I previously showed you (without a screencast) how to make NP++ default in XP. Of course, people have successfully done this for W7/Vista as well, but the various tutorials I saw were all a huge pain in the ass. Except for one: a comment on a more-complicated method. I made the following short screencast to demonstrate that method. This one has the advantages of being easy to reverse, easy to do, and not in any way intimidating!
I also have a post on using regular expressions in NP++, if you’re into that sort of thing.
You’ve all heard this classic statistics problem, based on an old game show:
A contestant is shown 3 doors. Only one of those three doors hides something of value to the contestant (perhaps a new car), while the other two contain nothing. The contestant chooses one door, but that door remains closed. The host then opens up a 2nd door, and this door is always a losing door. At this point, the contestant may choose to now open the originally-chosen door, or switch to and open the last remaining door.
So why is this interesting? It turns out that the way to maximize your chances of winning is to always switch, and this maximized chance is 67%. It also turns out that this is totally non-intuitive, and that most people think that, if the contestant always switches, the chances of winning are at best 50%. If you haven’t heard the solution to this problem before, you should think through it and see what you expect the chances of winning are under the two conditions: After the contestant chooses a door, and is subsequently shown that one of the other two is a losing door,  the contestant always switches to the remaining door, or  the contestant never switches. After the jump, I’ll explain this intuitively and then show a Python script to simulate this problem.
In a previous post, I discussed my attempt to write a program to solve a puzzle. I never updated that post because, well, I ran the program all night and it didn’t find the solution!
I had made up a fake puzzle that I knew had a solution for testing, and the program could solve it in 15 minutes. But it couldn’t solve the one I had recorded for the real puzzle. I figured (and hoped) that I had simply recorded it wrong and to check, I re-recorded the pieces and tried again. And it worked! Here’s how:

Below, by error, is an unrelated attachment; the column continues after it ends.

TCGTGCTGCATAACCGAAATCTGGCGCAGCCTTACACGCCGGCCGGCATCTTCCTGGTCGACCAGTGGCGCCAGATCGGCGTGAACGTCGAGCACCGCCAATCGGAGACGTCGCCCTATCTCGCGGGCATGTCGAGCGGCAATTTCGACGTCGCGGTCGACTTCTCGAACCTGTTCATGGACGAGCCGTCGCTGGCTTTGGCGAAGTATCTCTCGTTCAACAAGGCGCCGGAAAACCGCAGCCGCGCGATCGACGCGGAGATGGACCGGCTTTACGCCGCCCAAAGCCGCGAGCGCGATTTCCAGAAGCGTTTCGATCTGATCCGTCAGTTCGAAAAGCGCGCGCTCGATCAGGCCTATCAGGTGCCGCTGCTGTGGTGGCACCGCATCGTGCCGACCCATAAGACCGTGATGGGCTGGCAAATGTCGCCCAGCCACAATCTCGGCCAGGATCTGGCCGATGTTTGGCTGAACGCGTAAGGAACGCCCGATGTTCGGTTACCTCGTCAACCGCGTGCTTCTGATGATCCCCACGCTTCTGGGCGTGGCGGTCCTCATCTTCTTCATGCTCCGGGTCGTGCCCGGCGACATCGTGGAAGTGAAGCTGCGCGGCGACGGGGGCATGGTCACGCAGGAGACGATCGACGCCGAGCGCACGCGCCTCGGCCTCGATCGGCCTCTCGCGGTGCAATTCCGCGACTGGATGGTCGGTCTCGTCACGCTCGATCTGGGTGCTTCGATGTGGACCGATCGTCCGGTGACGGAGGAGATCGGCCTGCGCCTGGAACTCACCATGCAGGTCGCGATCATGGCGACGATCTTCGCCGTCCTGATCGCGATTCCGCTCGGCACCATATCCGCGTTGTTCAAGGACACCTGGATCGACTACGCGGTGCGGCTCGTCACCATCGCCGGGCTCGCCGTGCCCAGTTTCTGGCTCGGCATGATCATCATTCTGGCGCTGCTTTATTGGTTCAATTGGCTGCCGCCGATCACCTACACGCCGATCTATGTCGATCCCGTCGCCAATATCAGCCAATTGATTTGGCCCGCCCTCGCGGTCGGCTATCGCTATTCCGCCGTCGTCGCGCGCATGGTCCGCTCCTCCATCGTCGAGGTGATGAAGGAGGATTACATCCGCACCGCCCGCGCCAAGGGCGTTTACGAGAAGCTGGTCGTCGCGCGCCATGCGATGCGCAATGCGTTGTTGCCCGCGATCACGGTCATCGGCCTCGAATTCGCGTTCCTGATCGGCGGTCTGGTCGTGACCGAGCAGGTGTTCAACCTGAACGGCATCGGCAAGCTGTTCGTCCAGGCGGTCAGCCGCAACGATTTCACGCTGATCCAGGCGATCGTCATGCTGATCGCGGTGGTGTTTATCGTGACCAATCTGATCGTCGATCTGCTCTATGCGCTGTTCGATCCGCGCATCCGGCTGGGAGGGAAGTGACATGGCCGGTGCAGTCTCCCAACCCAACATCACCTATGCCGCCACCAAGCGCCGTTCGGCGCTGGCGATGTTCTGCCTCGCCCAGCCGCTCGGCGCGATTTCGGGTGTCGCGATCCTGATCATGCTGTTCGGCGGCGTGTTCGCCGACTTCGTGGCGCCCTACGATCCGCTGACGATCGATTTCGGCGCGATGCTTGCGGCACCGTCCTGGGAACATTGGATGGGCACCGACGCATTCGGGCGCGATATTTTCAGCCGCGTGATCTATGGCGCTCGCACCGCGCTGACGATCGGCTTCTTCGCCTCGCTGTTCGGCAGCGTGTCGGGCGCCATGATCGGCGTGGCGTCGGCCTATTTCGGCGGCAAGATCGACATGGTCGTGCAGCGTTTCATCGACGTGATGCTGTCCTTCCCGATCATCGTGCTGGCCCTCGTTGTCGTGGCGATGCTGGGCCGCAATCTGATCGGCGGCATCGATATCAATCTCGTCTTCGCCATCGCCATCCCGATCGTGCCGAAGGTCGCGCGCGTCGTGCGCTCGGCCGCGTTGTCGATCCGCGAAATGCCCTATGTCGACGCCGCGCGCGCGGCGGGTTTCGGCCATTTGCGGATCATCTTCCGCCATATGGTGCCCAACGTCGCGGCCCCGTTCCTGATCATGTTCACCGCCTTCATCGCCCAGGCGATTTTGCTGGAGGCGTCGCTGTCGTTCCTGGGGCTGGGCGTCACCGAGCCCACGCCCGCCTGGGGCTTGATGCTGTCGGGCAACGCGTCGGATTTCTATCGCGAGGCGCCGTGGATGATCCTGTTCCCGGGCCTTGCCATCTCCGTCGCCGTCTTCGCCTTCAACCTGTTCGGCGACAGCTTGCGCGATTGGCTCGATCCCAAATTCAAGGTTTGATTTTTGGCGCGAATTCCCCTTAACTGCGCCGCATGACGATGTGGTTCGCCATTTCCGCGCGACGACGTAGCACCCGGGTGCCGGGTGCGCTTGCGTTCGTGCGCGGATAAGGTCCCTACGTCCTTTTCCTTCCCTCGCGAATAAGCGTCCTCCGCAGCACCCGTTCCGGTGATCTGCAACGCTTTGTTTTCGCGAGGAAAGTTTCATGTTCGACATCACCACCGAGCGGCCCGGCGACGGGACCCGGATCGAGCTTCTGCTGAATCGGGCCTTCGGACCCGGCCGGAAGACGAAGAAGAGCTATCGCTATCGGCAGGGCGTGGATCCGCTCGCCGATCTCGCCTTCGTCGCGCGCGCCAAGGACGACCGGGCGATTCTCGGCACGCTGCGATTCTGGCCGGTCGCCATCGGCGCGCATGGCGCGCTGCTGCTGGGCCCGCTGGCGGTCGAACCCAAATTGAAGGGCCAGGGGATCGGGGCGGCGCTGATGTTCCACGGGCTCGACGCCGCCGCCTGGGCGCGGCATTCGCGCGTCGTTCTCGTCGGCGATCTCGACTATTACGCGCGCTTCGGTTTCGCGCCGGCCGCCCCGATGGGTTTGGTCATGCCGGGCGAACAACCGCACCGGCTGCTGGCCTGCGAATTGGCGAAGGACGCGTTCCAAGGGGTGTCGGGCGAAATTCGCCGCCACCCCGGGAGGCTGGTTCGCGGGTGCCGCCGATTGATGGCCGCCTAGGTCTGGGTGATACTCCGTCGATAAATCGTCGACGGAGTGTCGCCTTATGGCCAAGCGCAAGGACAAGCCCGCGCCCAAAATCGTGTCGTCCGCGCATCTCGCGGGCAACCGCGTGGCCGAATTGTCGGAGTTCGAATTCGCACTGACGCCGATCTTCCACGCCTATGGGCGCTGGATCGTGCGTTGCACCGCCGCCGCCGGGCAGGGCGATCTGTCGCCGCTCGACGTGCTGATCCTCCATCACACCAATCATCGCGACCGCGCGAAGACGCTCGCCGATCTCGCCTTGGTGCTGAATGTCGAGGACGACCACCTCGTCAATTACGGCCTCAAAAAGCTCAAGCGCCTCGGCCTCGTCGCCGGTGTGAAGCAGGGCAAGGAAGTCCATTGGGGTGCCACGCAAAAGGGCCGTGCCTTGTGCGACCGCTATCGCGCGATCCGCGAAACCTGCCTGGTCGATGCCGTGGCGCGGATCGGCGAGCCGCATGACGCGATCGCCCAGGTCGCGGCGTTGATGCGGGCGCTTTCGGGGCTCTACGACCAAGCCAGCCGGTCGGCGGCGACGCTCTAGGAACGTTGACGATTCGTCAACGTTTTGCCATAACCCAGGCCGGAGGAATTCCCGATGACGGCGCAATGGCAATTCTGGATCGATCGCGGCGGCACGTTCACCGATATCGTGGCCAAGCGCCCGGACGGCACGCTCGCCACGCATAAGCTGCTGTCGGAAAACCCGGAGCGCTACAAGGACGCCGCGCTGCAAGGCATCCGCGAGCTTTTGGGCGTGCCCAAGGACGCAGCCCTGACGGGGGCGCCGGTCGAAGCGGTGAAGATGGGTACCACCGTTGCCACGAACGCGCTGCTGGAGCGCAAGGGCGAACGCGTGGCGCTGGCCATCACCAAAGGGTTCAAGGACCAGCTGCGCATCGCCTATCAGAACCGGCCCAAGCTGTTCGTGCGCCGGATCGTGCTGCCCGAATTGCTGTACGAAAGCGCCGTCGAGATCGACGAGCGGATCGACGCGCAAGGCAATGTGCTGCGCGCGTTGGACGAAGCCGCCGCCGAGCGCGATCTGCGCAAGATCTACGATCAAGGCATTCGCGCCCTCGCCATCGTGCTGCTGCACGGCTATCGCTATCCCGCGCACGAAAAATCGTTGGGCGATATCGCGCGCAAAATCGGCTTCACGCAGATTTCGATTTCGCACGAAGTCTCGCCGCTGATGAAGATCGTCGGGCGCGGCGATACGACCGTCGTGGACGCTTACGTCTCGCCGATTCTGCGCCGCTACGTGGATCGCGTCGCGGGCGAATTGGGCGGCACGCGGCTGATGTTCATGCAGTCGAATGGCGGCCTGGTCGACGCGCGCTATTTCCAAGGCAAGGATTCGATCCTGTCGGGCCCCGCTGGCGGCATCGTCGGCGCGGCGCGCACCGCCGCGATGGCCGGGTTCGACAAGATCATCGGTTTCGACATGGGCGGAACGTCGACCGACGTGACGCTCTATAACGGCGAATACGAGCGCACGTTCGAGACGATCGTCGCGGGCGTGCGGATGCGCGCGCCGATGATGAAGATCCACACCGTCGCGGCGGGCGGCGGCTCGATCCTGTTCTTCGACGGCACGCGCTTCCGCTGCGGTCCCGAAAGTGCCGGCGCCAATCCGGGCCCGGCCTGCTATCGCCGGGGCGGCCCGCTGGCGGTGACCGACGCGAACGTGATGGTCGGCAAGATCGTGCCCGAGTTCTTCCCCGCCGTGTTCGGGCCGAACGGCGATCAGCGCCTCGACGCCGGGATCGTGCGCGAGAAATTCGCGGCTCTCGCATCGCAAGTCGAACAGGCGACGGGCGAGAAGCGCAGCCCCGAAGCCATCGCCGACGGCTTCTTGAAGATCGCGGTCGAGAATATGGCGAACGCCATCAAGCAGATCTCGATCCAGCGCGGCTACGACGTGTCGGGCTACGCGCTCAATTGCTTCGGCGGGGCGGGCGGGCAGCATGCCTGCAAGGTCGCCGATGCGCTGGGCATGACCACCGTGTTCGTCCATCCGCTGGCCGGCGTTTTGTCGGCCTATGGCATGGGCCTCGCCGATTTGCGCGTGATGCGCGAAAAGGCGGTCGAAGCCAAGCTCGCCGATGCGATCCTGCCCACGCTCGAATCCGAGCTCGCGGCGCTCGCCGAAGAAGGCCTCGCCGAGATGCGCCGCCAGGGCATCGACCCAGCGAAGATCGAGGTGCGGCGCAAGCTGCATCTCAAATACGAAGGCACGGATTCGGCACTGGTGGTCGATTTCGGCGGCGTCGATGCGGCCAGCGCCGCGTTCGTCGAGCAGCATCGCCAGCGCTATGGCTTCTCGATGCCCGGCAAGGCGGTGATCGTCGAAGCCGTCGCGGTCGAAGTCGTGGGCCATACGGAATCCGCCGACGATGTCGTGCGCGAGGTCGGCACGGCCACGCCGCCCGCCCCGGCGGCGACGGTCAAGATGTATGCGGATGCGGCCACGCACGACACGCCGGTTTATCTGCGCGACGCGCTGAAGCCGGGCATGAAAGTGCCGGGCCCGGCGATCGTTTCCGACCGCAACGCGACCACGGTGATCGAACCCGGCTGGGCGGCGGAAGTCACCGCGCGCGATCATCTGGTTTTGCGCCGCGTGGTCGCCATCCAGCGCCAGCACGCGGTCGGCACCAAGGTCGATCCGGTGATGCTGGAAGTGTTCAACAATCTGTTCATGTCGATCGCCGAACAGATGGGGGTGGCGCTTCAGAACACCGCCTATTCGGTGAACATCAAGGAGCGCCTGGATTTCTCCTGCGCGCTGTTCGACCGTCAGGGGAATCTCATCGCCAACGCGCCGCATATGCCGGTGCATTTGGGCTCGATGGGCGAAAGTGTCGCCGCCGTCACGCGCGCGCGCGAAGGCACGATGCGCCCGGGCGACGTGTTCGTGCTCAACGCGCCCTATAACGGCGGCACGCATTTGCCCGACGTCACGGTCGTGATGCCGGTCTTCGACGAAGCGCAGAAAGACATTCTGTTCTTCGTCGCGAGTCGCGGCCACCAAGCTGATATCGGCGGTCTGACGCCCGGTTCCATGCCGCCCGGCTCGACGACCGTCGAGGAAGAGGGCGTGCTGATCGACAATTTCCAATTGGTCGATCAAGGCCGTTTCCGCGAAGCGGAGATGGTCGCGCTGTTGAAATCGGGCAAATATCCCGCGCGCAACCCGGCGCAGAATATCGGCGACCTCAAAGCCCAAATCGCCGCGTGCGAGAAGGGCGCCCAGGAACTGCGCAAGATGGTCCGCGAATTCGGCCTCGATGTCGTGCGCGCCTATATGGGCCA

This post discusses a computer program that you can download to try yourself (and get the source code if you want to make your own version).
At a family reunion earlier this summer, we were handed a wordfind that someone had generated somewhere on the Internets that contained the names of the family founders. I was solving mine and noticed that, as anyone has frequently observed, in any given wordfind you will find words that are not in the list. Presumably, this is due to the randomly-assorted letters, by chance, spelling out an unplanned word. Of course, the wordfind makers might also stick those in on purpose (for example, the family wordfind contained the website name multiple times) or purposely prevent some random words (profanity). Regardless, I began to wonder how often a word might appear in a word find just by chance. So I used the margins to scratch out a formula for the chance of finding a word of a certain length within a matrix of random letters.
Inspired by Dawkins’ METHINKS IT IS LIKE A WEASEL program (hereafter just weasel) described in his book “The Blind Watchmaker,” and wanting to practice my blossoming C++ skills, I decided to write my own version of weasel. It was successful enough, and I found the results interesting enough to warrant discussion. Download the program (Windows .exe file) so you can try it out for yourself (and you can also get the source code if you want). In this post I’ll discuss what the program does and why. In the next post I’ll talk a bit about the results of the program.